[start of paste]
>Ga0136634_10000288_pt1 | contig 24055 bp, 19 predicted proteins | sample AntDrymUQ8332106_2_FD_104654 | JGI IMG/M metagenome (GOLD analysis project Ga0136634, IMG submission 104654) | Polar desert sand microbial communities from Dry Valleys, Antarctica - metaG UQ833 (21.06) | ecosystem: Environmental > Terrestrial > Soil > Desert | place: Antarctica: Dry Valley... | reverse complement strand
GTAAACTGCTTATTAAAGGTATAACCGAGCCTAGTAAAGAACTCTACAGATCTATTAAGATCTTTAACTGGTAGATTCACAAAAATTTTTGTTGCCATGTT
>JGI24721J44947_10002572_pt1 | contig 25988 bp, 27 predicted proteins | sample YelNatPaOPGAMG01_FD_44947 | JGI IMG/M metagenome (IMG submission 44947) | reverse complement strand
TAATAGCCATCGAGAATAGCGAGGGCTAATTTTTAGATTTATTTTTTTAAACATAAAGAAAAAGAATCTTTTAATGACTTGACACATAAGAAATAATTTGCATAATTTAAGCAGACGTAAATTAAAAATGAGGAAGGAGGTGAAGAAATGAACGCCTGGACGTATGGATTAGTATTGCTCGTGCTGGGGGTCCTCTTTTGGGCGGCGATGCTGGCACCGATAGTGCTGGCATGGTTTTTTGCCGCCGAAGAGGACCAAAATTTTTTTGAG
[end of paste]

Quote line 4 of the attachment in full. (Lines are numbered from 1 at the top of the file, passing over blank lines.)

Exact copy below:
TAATAGCCATCGAGAATAGCGAGGGCTAATTTTTAGATTTATTTTTTTAAACATAAAGAAAAAGAATCTTTTAATGACTTGACACATAAGAAATAATTTGCATAATTTAAGCAGACGTAAATTAAAAATGAGGAAGGAGGTGAAGAAATGAACGCCTGGACGTATGGATTAGTATTGCTCGTGCTGGGGGTCCTCTTTTGGGCGGCGATGCTGGCACCGATAGTGCTGGCATGGTTTTTTGCCGCCGAAGAGGACCAAAATTTTTTTGAG